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“Drug could possibly both reduce acute damage of the stroke” How DMT could be the future of stroke treatment

“DMT in the living animal reduced experimental stroke size and sped functional recovery.”

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Dr Rick Strassman, one of the most well-known researchers and authors on DMT, shares with SR Times his expert knowledge on using DMT as a treatment for stroke.

DMT (N.N-Dimethyltryptamine) is a hallucinogenic tryptamine drug which naturally occurs in plant species such as Psychotria viridis or Chacruna. It can also be made in a laboratory.

How did the concept of using DMT as a stroke treatment develop?

Several papers emerged from Hungary, published by Ede Frecksa and colleagues in the early 2010s, led to this concept. Initially, DMT was found to prevent neural death due to ischaemia in the test tube. Later, it was found that administering DMT in the living animal reduced experimental stroke size and sped functional recovery. 

Several mechanisms may be a play including reduced neuro-inflammation as well as increased neurogenesis (growth of new neurons from stem cells) and neuroplasticity (increasing connections among neurons). Interestingly, these effects may not require behaviorally active—in other words, psychedelic—doses of the drug.

What properties of DMT help with the treatment of stroke?

The anti-neuro-inflammatory properties of DMT, and stimulatory effects on neurogenesis and neuroplasticity are important. These effects may occur through stimulation of receptors different than those responsible for behavioural effects; for example, sigma receptors rather than serotonin receptors, and stimulation of brain derived neurotrophic factor. 

A paper I co-authored in 2019 showed that DMT levels rise in the dying rodent brain, which may indicate that naturally occurring DMT is called into action when the brain is suffering the effects of loss of oxygen, as occurs in a stroke.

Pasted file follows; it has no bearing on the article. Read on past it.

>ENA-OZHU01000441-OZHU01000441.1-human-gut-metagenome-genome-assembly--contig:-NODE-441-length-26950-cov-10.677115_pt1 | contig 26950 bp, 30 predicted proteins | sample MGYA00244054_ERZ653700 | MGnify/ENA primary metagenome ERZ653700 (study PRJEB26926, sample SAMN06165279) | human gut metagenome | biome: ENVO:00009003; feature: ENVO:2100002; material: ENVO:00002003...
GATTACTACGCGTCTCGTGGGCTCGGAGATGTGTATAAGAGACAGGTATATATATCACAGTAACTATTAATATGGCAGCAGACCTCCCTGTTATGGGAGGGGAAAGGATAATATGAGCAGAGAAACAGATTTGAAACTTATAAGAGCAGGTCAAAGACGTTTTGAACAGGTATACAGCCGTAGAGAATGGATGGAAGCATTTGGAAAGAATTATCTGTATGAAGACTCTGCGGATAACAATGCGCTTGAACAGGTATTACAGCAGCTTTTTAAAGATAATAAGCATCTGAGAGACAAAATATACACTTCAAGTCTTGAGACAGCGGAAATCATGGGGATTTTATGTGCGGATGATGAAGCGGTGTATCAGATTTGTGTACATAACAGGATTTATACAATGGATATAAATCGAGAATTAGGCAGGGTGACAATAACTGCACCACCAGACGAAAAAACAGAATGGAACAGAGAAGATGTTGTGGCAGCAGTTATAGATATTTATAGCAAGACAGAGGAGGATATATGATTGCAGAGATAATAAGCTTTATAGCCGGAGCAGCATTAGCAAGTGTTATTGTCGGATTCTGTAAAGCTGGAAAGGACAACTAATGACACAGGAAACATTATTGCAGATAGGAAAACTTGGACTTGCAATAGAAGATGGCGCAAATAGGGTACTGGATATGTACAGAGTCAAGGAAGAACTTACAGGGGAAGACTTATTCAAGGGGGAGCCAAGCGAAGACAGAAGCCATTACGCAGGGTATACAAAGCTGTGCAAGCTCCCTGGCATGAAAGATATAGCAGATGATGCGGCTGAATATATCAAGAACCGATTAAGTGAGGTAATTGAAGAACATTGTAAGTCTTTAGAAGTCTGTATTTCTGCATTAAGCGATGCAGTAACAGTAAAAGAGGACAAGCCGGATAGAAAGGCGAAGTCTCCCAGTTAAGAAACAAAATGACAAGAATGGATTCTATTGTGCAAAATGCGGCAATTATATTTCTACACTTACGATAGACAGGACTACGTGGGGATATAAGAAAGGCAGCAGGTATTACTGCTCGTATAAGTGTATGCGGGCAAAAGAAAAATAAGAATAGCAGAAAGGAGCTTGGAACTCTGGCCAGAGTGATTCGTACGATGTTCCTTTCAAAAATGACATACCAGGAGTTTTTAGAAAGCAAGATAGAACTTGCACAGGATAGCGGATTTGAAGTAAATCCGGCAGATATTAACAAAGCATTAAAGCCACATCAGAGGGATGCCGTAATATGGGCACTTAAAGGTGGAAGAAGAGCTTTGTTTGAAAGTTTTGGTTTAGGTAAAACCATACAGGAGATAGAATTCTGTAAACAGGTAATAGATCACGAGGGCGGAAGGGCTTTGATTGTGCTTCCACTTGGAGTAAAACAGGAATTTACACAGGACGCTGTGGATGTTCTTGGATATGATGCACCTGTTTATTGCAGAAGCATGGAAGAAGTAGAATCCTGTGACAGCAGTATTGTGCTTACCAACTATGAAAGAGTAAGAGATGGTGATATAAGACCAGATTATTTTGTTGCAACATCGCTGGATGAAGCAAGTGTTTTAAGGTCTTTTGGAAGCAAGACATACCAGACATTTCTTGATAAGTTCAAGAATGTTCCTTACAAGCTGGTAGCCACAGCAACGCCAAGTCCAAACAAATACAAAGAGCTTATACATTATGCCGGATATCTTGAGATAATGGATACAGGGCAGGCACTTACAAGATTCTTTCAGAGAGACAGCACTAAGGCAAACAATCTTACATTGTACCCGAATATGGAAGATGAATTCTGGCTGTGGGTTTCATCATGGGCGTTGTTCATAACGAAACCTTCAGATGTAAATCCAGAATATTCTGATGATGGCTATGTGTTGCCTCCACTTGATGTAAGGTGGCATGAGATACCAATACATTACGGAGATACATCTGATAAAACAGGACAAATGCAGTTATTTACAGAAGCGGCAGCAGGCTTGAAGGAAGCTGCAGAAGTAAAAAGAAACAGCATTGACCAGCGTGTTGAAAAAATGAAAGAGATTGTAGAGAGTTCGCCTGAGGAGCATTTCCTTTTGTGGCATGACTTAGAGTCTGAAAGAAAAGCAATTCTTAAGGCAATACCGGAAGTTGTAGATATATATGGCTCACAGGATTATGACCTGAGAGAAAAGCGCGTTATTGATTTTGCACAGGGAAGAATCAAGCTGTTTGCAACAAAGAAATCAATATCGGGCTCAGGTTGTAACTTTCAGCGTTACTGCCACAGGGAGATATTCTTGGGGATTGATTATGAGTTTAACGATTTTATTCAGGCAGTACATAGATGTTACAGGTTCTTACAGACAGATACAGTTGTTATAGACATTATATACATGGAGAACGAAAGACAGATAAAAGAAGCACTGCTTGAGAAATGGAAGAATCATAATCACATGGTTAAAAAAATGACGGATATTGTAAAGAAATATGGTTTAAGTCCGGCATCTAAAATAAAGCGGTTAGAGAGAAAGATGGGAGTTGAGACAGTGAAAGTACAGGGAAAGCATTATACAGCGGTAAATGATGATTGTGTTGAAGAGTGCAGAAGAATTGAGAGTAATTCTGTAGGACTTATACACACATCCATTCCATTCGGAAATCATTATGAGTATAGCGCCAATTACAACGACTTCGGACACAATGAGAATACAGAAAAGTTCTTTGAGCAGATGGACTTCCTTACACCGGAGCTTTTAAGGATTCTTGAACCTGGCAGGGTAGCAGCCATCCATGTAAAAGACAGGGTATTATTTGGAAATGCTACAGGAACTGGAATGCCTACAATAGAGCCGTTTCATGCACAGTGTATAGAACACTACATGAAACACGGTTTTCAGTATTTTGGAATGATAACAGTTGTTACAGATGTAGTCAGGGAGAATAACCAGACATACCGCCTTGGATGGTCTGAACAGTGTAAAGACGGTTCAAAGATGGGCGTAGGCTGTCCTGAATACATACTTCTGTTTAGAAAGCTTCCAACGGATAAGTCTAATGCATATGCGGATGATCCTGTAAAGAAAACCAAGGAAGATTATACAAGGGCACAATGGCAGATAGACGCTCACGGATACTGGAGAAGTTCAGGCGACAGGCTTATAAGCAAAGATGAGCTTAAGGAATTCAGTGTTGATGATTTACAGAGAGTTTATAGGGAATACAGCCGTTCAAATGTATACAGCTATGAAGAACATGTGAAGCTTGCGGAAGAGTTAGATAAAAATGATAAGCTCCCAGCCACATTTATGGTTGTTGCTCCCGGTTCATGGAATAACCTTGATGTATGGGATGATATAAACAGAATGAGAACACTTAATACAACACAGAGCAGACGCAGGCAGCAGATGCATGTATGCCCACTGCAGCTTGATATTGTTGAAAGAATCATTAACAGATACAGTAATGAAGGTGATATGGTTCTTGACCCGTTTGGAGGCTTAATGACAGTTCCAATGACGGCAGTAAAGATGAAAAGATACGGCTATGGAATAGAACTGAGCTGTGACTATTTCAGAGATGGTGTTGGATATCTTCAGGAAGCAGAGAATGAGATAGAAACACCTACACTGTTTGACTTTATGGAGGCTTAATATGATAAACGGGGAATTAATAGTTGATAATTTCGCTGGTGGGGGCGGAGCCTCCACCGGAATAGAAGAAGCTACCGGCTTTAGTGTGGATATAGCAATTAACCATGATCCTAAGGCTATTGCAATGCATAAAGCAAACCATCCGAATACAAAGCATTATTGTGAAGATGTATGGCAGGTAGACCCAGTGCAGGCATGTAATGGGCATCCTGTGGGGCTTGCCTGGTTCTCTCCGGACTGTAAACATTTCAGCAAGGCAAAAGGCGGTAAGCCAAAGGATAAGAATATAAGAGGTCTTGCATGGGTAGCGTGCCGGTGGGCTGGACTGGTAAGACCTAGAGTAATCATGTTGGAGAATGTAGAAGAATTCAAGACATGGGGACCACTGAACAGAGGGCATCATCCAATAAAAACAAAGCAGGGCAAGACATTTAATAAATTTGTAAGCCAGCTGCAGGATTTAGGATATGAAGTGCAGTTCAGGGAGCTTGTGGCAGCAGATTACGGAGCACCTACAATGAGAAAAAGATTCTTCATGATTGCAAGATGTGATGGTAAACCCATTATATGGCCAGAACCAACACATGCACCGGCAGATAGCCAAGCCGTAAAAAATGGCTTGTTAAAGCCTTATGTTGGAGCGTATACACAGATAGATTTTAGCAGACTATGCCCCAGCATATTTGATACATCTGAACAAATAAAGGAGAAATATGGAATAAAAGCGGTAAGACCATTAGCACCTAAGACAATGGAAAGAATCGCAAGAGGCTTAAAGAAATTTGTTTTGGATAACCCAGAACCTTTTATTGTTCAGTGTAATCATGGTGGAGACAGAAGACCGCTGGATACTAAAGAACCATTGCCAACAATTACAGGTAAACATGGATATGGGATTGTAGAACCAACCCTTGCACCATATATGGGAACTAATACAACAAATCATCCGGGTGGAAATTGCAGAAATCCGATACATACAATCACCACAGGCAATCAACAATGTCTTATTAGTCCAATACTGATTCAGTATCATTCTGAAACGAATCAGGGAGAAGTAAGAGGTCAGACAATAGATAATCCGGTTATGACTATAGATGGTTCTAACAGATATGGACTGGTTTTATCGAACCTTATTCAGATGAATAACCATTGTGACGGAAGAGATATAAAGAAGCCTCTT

My initial studies at the University of New Mexico with DMT in the early 1990s worked out various dosing regimens which have proven helpful in designing the Algernon study; in particular, determining sub-psychedelic but biologically active doses of the drug. In addition, we demonstrated that tolerance to DMT did not occur even after closely spaced repeated dosing. This has led to the development of continuous infusion studies like the one being developed by Algernon.

Could DMT be the future of stroke treatment?

Anything we can do to reduce acute stroke size and speed functional recovery will be a valuable addition to our medical armamentarium. The safety and efficacy of DMT in stroke has yet to be demonstrated. Nonetheless, the novel mechanisms of action and the fact that the drug could possibly both reduce acute damage of the stroke and also assist functional recovery make it a promising possible tool.

Does more research need to be conducted on alternative medicines and treatments for stroke?

Yes. We are limited in what we can do for stroke patients, both acutely and to speed recovery. Medications that promote neuroplasticity and neurogenesis as well as decreasing neuro- inflammation, such as DMT and related compounds, will likely become an intensive area of study in the future.

Dr Rick Strassman is part of the team at Algernon Pharmaceuticals, which is a Canadian research company that is the first in the world to investigate DMT for the treatment of stroke in humans and has recently dosed the first subject in a Phase 1 clinical study.

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